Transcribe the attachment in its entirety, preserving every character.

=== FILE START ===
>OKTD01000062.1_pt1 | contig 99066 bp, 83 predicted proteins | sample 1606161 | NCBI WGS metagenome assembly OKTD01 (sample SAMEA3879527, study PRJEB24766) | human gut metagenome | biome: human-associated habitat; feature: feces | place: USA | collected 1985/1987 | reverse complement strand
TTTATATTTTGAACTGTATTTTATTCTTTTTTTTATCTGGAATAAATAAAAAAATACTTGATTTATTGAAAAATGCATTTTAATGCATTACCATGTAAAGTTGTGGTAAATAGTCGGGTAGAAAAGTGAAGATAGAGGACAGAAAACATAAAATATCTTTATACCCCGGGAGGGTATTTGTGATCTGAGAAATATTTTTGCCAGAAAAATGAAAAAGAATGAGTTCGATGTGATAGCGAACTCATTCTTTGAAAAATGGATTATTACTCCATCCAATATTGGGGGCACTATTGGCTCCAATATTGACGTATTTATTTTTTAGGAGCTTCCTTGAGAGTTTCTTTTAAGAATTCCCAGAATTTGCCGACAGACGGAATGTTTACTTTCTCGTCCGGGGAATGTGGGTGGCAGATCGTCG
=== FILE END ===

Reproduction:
>OKTD01000062.1_pt1 | contig 99066 bp, 83 predicted proteins | sample 1606161 | NCBI WGS metagenome assembly OKTD01 (sample SAMEA3879527, study PRJEB24766) | human gut metagenome | biome: human-associated habitat; feature: feces | place: USA | collected 1985/1987 | reverse complement strand
TTTATATTTTGAACTGTATTTTATTCTTTTTTTTATCTGGAATAAATAAAAAAATACTTGATTTATTGAAAAATGCATTTTAATGCATTACCATGTAAAGTTGTGGTAAATAGTCGGGTAGAAAAGTGAAGATAGAGGACAGAAAACATAAAATATCTTTATACCCCGGGAGGGTATTTGTGATCTGAGAAATATTTTTGCCAGAAAAATGAAAAAGAATGAGTTCGATGTGATAGCGAACTCATTCTTTGAAAAATGGATTATTACTCCATCCAATATTGGGGGCACTATTGGCTCCAATATTGACGTATTTATTTTTTAGGAGCTTCCTTGAGAGTTTCTTTTAAGAATTCCCAGAATTTGCCGACAGACGGAATGTTTACTTTCTCGTCCGGGGAATGTGGGTGGCAGATCGTCG